Until this past weekend, it had been a year and a half since I ran more than 17 miles at once. I had to look back at my training logs to confirm the date, mileage, and pace because I couldn’t remember if I had run that distance in the absence of a fall marathon goal race in 2019 (I knew I hadn’t run that distance in 2020).
Running is strange in that sometimes the experience is effortless and other times the experience is a struggle. Most times, a run is a run is a run. Enjoyable in the moment, and forgettable once it’s in the past.
Perhaps running isn’t so strange after all, as running mirrors life with our highs, lows, and all of the mundane experiences in between.
Looking at my training data, it’s clear that I am not the same. When it comes to general fitness and running specifically, I am improving even as I’m aging.
You can do a lot for your health in 18 months, especially if you take action on a regular basis.
A year and a half might seem like a long time to stay focused, though taking action on a daily or weekly basis becomes easier when you understand your why — the underlying reason(s) why you wish to be healthy and fit — and you can connect your regular actions with your long-term fitness goals. When you understand your why and use that information to make decisions that are aligned with your values, you begin to make changes that have the potential to become strong, sustainable habits. These habits are more likely to become lifestyle changes (as opposed to temporary behavior changes) because they are being built on a strong foundation.
For me, exercise is a non-negotiable activity. This means that I make time for exercise, just as I make time to eat and sleep. I know that I have a better chance of being at my best when I am taking care of myself with regular exercise, and that means that I exercise consistently, with very few exceptions (e.g., injury, illness, etc.).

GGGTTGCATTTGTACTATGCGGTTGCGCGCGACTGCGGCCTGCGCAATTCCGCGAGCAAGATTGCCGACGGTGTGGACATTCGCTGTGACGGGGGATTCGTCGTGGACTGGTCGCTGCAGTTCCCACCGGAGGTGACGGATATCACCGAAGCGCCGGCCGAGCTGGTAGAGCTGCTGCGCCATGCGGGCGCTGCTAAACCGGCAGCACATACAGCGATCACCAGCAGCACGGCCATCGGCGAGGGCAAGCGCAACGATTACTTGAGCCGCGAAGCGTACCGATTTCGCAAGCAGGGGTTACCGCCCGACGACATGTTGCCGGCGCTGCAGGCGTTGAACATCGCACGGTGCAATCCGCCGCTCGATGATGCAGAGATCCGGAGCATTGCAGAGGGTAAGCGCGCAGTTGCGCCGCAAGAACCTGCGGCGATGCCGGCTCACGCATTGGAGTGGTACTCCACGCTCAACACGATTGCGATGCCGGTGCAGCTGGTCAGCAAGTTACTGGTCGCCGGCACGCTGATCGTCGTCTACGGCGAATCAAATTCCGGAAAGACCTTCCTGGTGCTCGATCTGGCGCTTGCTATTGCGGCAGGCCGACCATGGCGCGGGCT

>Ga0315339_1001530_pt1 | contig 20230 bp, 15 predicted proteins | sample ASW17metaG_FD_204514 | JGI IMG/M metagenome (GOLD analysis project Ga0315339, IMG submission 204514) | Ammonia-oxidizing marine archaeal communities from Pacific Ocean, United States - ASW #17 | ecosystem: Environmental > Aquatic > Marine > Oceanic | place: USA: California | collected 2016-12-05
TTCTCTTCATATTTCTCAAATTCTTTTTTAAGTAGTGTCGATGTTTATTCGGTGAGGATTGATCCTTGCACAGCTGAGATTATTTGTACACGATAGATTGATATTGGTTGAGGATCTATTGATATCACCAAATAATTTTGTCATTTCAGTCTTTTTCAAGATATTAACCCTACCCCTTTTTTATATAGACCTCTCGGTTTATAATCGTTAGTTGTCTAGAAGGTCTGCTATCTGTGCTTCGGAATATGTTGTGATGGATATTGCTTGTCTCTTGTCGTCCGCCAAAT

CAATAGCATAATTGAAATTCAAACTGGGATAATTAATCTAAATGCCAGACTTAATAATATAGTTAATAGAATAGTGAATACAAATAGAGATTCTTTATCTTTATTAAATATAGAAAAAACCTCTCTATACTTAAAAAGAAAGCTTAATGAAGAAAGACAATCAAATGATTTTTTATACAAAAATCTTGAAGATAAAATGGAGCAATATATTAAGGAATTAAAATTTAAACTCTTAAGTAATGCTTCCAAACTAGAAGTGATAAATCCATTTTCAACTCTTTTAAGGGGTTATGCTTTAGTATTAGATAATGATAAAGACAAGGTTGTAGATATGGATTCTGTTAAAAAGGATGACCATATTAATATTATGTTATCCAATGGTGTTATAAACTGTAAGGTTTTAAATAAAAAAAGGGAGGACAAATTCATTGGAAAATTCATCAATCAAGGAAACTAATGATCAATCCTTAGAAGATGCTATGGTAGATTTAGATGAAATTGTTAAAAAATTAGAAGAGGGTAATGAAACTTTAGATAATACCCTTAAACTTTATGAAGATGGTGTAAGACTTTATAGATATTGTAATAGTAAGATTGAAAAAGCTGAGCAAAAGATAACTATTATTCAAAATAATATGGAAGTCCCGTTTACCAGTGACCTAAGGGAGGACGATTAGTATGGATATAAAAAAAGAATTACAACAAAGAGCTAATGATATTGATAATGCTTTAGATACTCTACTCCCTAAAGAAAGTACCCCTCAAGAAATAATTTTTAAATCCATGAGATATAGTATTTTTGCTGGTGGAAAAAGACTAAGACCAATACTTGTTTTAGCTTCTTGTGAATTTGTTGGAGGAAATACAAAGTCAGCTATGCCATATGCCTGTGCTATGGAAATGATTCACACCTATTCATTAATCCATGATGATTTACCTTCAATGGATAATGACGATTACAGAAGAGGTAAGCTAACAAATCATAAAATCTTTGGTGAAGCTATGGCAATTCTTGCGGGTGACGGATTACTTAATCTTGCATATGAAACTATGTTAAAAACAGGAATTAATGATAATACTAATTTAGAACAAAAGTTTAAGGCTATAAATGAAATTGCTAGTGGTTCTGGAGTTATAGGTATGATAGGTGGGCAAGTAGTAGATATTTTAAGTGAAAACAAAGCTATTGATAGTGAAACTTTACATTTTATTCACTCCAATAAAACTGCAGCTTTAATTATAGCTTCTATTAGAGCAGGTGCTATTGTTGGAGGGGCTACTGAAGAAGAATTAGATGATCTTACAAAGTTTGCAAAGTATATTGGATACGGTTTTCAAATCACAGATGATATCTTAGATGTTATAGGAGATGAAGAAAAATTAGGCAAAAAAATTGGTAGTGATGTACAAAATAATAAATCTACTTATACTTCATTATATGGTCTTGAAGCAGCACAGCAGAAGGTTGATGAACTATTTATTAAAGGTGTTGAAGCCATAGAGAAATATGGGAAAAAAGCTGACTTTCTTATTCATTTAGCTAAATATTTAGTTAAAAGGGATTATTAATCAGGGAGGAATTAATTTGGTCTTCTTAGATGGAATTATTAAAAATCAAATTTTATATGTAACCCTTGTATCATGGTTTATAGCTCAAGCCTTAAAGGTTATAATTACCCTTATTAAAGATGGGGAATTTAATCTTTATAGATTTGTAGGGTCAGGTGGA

If you haven’t already clarified for yourself why you wish to be healthy and fit, it’s worth taking some time to figure out why you value exercise. Here are some examples that may help you to create your own list of reasons why exercising regularly is important to you:
- To feel better, physically and mentally
- To increase your energy
- To reduce or manage your stress
- To set an example of what taking care of yourself looks like
- To achieve personal fitness goals (e.g., walking, running, spinning, swimming, strength, etc.)
- To sleep better at night
- To feel attractive in your clothes
- To live longer
- To be able to take care of others
- To be able to take care of yourself when others aren’t around
- To retain your [insert fitness activity here] friends by being fit enough to participate in [fitness activity]
- To improve your ability to learn and apply new information
- To reduce your risk of injury or illness
- To have fun! 🎉
Would you include any of the above on your list of reasons why? What would you add to your list?
You don’t have to create your list in one fell swoop, though you might be surprised at what you come up with if you brainstorm on this topic for 10 minutes or so.
I like to review my list periodically and add to it when I think of a new reason that speaks to me.
Though there is scientific evidence that exercising regularly is good for your health, having a personalized list of reasons why you value exercise can help you to stick to your fitness routine when you might be struggling to prioritize your health and wellness.
Consider treating exercise as a way to enhance your life as opposed to a chore. As much as you might want to do something (exercise or otherwise), having a defined reason that resonates with you is much more powerful than just feeling like you should do something.
Understanding your why will help you to create and maintain a strong fitness habit. Exercising regularly is an activity you get to do — and which will provide numerous benefits (some of which might be on your list of reasons why)!
So, what is your why?